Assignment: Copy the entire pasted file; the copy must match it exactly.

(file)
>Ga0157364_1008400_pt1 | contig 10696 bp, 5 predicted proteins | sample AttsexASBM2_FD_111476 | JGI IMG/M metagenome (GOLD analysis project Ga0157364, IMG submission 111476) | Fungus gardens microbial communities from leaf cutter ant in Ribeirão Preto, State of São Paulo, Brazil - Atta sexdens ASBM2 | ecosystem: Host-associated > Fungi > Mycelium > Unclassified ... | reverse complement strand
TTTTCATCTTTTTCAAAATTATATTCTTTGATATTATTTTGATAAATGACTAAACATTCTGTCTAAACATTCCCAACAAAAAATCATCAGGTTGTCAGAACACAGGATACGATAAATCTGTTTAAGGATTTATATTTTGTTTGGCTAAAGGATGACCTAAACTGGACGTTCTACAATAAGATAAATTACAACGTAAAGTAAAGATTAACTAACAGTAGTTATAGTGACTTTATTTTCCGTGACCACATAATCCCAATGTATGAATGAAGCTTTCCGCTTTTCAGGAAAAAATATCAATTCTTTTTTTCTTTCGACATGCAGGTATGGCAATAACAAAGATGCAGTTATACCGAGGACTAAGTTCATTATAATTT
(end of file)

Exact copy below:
>Ga0157364_1008400_pt1 | contig 10696 bp, 5 predicted proteins | sample AttsexASBM2_FD_111476 | JGI IMG/M metagenome (GOLD analysis project Ga0157364, IMG submission 111476) | Fungus gardens microbial communities from leaf cutter ant in Ribeirão Preto, State of São Paulo, Brazil - Atta sexdens ASBM2 | ecosystem: Host-associated > Fungi > Mycelium > Unclassified ... | reverse complement strand
TTTTCATCTTTTTCAAAATTATATTCTTTGATATTATTTTGATAAATGACTAAACATTCTGTCTAAACATTCCCAACAAAAAATCATCAGGTTGTCAGAACACAGGATACGATAAATCTGTTTAAGGATTTATATTTTGTTTGGCTAAAGGATGACCTAAACTGGACGTTCTACAATAAGATAAATTACAACGTAAAGTAAAGATTAACTAACAGTAGTTATAGTGACTTTATTTTCCGTGACCACATAATCCCAATGTATGAATGAAGCTTTCCGCTTTTCAGGAAAAAATATCAATTCTTTTTTTCTTTCGACATGCAGGTATGGCAATAACAAAGATGCAGTTATACCGAGGACTAAGTTCATTATAATTT